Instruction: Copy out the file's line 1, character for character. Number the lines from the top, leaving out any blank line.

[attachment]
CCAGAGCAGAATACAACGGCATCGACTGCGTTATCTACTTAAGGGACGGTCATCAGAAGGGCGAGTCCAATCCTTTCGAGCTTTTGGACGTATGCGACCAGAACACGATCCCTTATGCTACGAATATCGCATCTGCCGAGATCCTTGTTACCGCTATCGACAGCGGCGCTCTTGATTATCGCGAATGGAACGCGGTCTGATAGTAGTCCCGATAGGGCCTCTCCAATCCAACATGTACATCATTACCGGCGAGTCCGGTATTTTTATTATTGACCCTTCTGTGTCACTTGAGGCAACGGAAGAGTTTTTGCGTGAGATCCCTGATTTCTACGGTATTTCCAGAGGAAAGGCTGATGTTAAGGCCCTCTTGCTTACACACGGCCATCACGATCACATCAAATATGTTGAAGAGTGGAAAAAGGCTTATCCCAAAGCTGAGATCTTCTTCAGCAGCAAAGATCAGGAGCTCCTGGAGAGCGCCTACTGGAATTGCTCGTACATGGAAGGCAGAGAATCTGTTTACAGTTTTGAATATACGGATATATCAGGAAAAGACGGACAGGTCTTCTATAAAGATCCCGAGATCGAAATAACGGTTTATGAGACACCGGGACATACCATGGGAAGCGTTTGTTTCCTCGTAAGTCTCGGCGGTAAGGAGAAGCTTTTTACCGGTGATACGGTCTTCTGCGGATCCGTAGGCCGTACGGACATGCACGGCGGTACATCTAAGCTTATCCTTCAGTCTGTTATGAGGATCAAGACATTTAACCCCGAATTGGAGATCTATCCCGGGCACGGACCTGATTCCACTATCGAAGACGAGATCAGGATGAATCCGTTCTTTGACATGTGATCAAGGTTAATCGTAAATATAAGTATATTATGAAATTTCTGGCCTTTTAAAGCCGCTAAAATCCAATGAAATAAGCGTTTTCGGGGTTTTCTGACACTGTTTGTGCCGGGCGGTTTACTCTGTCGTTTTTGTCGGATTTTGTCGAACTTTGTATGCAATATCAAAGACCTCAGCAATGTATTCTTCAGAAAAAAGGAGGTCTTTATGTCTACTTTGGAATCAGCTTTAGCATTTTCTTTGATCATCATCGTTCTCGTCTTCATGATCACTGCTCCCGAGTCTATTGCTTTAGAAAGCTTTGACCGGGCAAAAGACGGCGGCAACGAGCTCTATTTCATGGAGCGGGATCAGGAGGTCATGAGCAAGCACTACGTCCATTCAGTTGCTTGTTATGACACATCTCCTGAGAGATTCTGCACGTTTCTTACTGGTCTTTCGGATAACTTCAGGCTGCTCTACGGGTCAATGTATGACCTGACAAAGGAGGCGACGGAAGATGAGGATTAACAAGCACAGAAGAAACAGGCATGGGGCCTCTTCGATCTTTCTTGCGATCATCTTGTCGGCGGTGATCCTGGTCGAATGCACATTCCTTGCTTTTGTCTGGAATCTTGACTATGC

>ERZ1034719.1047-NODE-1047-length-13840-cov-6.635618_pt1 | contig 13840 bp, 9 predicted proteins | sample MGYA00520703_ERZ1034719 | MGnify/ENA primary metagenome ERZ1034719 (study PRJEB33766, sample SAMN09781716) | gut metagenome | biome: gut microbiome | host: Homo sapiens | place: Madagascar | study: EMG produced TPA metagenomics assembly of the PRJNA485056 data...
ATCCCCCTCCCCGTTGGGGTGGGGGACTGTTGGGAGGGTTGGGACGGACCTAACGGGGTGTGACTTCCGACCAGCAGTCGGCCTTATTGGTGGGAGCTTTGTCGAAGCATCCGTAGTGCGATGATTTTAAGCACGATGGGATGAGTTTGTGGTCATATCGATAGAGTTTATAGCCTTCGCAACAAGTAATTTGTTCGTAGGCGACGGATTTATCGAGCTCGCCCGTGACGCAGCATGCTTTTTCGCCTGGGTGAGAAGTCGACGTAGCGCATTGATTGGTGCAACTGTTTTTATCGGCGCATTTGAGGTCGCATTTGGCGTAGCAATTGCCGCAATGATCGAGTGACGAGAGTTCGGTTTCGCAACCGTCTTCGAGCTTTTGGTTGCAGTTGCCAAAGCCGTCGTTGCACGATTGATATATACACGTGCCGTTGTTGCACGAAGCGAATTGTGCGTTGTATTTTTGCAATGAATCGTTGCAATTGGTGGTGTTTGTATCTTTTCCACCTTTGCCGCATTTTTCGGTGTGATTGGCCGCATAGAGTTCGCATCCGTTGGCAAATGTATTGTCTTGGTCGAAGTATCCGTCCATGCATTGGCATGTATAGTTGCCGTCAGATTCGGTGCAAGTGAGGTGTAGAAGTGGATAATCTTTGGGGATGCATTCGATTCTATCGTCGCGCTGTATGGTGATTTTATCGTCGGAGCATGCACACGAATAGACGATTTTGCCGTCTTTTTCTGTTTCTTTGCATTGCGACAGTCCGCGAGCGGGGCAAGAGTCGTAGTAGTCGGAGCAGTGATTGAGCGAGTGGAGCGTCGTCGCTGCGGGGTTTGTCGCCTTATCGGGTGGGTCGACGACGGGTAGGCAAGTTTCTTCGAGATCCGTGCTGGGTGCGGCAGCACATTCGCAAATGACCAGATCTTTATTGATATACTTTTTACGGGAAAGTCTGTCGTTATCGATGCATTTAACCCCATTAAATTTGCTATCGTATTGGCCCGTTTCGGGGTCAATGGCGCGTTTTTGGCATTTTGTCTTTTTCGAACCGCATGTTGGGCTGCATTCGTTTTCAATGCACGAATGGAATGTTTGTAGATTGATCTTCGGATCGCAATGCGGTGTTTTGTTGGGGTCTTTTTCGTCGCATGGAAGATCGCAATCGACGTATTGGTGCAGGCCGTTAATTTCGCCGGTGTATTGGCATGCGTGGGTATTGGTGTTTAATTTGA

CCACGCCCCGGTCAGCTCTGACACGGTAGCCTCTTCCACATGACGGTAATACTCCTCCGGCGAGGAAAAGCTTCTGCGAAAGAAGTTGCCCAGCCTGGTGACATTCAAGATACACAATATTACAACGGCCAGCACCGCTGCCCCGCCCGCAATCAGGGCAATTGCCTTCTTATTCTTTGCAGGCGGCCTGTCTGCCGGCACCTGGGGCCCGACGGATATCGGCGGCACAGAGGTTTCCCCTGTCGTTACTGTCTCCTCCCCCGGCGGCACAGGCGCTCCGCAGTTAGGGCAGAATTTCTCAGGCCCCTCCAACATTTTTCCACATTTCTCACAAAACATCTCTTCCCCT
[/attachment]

CCAGAGCAGAATACAACGGCATCGACTGCGTTATCTACTTAAGGGACGGTCATCAGAAGGGCGAGTCCAATCCTTTCGAGCTTTTGGACGTATGCGACCAGAACACGATCCCTTATGCTACGAATATCGCATCTGCCGAGATCCTTGTTACCGCTATCGACAGCGGCGCTCTTGATTATCGCGAATGGAACGCGGTCTGATAGTAGTCCCGATAGGGCCTCTCCAATCCAACATGTACATCATTACCGGCGAGTCCGGTATTTTTATTATTGACCCTTCTGTGTCACTTGAGGCAACGGAAGAGTTTTTGCGTGAGATCCCTGATTTCTACGGTATTTCCAGAGGAAAGGCTGATGTTAAGGCCCTCTTGCTTACACACGGCCATCACGATCACATCAAATATGTTGAAGAGTGGAAAAAGGCTTATCCCAAAGCTGAGATCTTCTTCAGCAGCAAAGATCAGGAGCTCCTGGAGAGCGCCTACTGGAATTGCTCGTACATGGAAGGCAGAGAATCTGTTTACAGTTTTGAATATACGGATATATCAGGAAAAGACGGACAGGTCTTCTATAAAGATCCCGAGATCGAAATAACGGTTTATGAGACACCGGGACATACCATGGGAAGCGTTTGTTTCCTCGTAAGTCTCGGCGGTAAGGAGAAGCTTTTTACCGGTGATACGGTCTTCTGCGGATCCGTAGGCCGTACGGACATGCACGGCGGTACATCTAAGCTTATCCTTCAGTCTGTTATGAGGATCAAGACATTTAACCCCGAATTGGAGATCTATCCCGGGCACGGACCTGATTCCACTATCGAAGACGAGATCAGGATGAATCCGTTCTTTGACATGTGATCAAGGTTAATCGTAAATATAAGTATATTATGAAATTTCTGGCCTTTTAAAGCCGCTAAAATCCAATGAAATAAGCGTTTTCGGGGTTTTCTGACACTGTTTGTGCCGGGCGGTTTACTCTGTCGTTTTTGTCGGATTTTGTCGAACTTTGTATGCAATATCAAAGACCTCAGCAATGTATTCTTCAGAAAAAAGGAGGTCTTTATGTCTACTTTGGAATCAGCTTTAGCATTTTCTTTGATCATCATCGTTCTCGTCTTCATGATCACTGCTCCCGAGTCTATTGCTTTAGAAAGCTTTGACCGGGCAAAAGACGGCGGCAACGAGCTCTATTTCATGGAGCGGGATCAGGAGGTCATGAGCAAGCACTACGTCCATTCAGTTGCTTGTTATGACACATCTCCTGAGAGATTCTGCACGTTTCTTACTGGTCTTTCGGATAACTTCAGGCTGCTCTACGGGTCAATGTATGACCTGACAAAGGAGGCGACGGAAGATGAGGATTAACAAGCACAGAAGAAACAGGCATGGGGCCTCTTCGATCTTTCTTGCGATCATCTTGTCGGCGGTGATCCTGGTCGAATGCACATTCCTTGCTTTTGTCTGGAATCTTGACTATGC